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  • “I no longer feel compelled to kill myself. I can see a future, and I feel my time on Compass helped me to see a 'path worth living.'”

    — 25-year-old woman
  • “I arrived terrified, lost and broken, but I am leaving so much happier, self-confident, wiser and looking forward to the future.”

    — 23-year-old-woman
  • “You offered me such insight and support. I'm proud to say I feel stronger and so much better about myself.”

    — 22-year-old man
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Compass Program for Young Adults

Mentalizing & Core Issues

One focus of treatment for young adults involves what we call mentalizing. Mentalizing literally means a person’s ability to reflect on his or her internal mental states and the states of others in cooperation with members of their treatment team. Menninger’s Compass Program helps young adults develop the skills necessary to successfully mentalize.
 
Part of the mentalizing process requires the identification of core issues. Most young adults who come to Compass have multiple symptoms and confusion about their primary problems. Those issues may be biological, such as a previously undiagnosed thought disorder or a failure to respond to medication. Core issues may also be psychological and caused by separation issues, unresolved trauma or distorted self-perception or dysfunctional family patterns.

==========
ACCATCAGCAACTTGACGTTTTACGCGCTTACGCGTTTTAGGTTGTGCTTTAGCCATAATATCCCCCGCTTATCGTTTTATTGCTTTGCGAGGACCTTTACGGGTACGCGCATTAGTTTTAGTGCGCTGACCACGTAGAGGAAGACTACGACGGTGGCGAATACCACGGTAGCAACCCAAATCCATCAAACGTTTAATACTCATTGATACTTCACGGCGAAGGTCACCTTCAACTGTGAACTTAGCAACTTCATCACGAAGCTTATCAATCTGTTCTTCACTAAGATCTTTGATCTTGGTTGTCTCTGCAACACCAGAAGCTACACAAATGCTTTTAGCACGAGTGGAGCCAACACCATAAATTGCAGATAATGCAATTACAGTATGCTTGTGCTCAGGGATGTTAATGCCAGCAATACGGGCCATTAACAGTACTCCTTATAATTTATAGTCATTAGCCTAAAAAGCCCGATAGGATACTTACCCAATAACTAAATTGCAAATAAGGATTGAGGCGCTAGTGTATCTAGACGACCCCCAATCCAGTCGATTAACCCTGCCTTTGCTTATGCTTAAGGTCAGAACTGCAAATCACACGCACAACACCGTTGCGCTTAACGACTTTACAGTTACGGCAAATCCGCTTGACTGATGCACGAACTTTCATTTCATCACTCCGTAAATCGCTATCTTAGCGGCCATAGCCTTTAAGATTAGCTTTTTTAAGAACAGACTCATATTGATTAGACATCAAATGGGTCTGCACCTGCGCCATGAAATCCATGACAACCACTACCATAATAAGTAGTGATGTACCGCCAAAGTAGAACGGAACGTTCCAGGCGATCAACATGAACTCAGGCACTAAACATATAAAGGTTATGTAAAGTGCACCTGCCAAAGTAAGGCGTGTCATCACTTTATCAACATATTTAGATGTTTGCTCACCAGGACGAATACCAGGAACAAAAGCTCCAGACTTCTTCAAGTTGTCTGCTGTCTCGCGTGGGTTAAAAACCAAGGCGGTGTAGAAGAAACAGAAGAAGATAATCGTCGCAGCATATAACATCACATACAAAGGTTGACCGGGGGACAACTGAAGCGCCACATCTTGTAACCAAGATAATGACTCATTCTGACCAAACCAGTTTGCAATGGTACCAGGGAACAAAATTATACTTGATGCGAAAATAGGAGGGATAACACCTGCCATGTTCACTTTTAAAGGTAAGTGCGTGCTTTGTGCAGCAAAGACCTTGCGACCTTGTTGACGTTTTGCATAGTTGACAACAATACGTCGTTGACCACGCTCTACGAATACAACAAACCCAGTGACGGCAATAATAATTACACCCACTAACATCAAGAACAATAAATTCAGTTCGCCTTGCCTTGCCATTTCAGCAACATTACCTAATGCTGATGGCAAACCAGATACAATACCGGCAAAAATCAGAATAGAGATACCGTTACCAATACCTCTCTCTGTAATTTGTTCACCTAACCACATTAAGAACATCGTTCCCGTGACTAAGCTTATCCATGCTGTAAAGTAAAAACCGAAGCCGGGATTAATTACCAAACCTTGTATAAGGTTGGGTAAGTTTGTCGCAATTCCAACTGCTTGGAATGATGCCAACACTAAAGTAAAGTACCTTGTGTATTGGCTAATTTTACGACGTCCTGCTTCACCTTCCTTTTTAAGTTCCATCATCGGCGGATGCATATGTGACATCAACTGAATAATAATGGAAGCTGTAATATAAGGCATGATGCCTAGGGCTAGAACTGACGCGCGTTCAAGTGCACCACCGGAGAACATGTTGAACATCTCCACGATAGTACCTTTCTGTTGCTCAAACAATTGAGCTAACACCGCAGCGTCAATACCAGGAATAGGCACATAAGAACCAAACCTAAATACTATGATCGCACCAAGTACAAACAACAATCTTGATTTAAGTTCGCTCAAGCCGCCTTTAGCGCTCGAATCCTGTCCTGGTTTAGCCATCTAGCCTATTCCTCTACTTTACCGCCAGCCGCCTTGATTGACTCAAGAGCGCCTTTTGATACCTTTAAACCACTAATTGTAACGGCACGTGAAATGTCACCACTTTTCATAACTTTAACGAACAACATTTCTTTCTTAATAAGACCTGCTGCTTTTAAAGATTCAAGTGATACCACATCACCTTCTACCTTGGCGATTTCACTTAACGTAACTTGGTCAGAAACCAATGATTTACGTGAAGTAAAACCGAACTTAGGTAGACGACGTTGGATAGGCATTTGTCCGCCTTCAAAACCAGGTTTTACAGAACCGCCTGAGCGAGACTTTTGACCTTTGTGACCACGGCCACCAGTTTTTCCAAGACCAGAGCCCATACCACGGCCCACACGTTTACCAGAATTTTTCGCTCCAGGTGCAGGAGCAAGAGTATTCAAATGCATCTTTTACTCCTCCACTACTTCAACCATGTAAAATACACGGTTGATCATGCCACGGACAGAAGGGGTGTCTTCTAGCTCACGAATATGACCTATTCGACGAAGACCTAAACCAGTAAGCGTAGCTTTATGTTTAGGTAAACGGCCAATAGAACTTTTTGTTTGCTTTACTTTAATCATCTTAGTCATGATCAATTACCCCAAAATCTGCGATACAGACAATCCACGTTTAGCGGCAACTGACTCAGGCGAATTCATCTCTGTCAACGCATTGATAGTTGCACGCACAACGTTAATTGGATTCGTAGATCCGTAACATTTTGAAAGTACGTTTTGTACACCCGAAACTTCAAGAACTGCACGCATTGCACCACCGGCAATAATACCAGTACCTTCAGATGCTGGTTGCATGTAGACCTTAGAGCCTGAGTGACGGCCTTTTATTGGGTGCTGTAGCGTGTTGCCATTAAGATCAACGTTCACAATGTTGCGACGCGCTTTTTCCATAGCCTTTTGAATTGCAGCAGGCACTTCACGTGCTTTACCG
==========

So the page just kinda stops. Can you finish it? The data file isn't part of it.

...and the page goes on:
The clinical treatment team helps each patient identify his or her core issues through individual and group activities throughout their time in the program, but particularly early during the first days with Compass.
 
Sample Mentalizing Exercise
These are the types of questions asked during a mentalizing exercise:
  • List the problems you think led to your admission here.
  • What has prevented your progress in these areas?
  • Are there some issues you have had trouble addressing?
  • What needs to happen during your treatment to make progress in these areas?